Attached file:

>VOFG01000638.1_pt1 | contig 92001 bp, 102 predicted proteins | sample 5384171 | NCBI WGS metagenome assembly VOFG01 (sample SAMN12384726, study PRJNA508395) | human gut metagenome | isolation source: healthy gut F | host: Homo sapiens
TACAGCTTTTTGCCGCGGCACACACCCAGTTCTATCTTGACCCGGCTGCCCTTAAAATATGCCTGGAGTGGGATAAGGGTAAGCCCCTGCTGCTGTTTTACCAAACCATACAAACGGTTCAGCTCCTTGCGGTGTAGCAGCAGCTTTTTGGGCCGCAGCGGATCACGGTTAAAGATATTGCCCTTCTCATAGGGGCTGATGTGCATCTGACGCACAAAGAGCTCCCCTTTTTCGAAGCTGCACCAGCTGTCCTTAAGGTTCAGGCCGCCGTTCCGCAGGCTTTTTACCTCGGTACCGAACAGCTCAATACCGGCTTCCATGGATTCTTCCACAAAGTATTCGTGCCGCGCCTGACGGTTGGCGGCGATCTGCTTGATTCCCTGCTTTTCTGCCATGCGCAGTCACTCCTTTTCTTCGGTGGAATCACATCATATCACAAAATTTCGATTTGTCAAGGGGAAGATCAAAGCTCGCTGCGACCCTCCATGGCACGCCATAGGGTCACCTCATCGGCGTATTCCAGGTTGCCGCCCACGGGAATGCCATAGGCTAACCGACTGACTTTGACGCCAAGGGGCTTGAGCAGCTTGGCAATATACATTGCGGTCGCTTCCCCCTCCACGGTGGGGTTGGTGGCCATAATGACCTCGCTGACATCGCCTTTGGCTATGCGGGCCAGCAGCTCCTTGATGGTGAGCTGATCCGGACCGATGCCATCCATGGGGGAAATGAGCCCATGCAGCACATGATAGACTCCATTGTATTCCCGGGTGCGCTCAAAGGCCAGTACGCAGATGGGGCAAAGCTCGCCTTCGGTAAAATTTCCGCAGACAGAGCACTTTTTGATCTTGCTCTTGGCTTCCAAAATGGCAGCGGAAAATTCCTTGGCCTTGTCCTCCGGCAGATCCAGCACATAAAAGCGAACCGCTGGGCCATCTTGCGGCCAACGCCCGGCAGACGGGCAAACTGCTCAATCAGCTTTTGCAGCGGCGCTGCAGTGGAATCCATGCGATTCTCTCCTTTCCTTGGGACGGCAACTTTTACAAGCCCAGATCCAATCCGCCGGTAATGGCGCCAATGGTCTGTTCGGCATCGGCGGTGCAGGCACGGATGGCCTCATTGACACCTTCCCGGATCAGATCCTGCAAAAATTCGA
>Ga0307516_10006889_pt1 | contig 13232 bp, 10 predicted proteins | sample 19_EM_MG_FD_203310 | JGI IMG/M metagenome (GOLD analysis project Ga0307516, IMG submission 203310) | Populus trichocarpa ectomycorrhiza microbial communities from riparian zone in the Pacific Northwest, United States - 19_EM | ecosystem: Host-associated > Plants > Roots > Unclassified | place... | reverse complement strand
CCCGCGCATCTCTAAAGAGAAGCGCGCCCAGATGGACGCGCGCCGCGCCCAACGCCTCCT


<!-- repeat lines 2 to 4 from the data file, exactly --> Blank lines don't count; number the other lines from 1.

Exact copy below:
TACAGCTTTTTGCCGCGGCACACACCCAGTTCTATCTTGACCCGGCTGCCCTTAAAATATGCCTGGAGTGGGATAAGGGTAAGCCCCTGCTGCTGTTTTACCAAACCATACAAACGGTTCAGCTCCTTGCGGTGTAGCAGCAGCTTTTTGGGCCGCAGCGGATCACGGTTAAAGATATTGCCCTTCTCATAGGGGCTGATGTGCATCTGACGCACAAAGAGCTCCCCTTTTTCGAAGCTGCACCAGCTGTCCTTAAGGTTCAGGCCGCCGTTCCGCAGGCTTTTTACCTCGGTACCGAACAGCTCAATACCGGCTTCCATGGATTCTTCCACAAAGTATTCGTGCCGCGCCTGACGGTTGGCGGCGATCTGCTTGATTCCCTGCTTTTCTGCCATGCGCAGTCACTCCTTTTCTTCGGTGGAATCACATCATATCACAAAATTTCGATTTGTCAAGGGGAAGATCAAAGCTCGCTGCGACCCTCCATGGCACGCCATAGGGTCACCTCATCGGCGTATTCCAGGTTGCCGCCCACGGGAATGCCATAGGCTAACCGACTGACTTTGACGCCAAGGGGCTTGAGCAGCTTGGCAATATACATTGCGGTCGCTTCCCCCTCCACGGTGGGGTTGGTGGCCATAATGACCTCGCTGACATCGCCTTTGGCTATGCGGGCCAGCAGCTCCTTGATGGTGAGCTGATCCGGACCGATGCCATCCATGGGGGAAATGAGCCCATGCAGCACATGATAGACTCCATTGTATTCCCGGGTGCGCTCAAAGGCCAGTACGCAGATGGGGCAAAGCTCGCCTTCGGTAAAATTTCCGCAGACAGAGCACTTTTTGATCTTGCTCTTGGCTTCCAAAATGGCAGCGGAAAATTCCTTGGCCTTGTCCTCCGGCAGATCCAGCACATAAAAGCGAACCGCTGGGCCATCTTGCGGCCAACGCCCGGCAGACGGGCAAACTGCTCAATCAGCTTTTGCAGCGGCGCTGCAGTGGAATCCATGCGATTCTCTCCTTTCCTTGGGACGGCAACTTTTACAAGCCCAGATCCAATCCGCCGGTAATGGCGCCAATGGTCTGTTCGGCATCGGCGGTGCAGGCACGGATGGCCTCATTGACACCTTCCCGGATCAGATCCTGCAAAAATTCGA
>Ga0307516_10006889_pt1 | contig 13232 bp, 10 predicted proteins | sample 19_EM_MG_FD_203310 | JGI IMG/M metagenome (GOLD analysis project Ga0307516, IMG submission 203310) | Populus trichocarpa ectomycorrhiza microbial communities from riparian zone in the Pacific Northwest, United States - 19_EM | ecosystem: Host-associated > Plants > Roots > Unclassified | place... | reverse complement strand
CCCGCGCATCTCTAAAGAGAAGCGCGCCCAGATGGACGCGCGCCGCGCCCAACGCCTCCT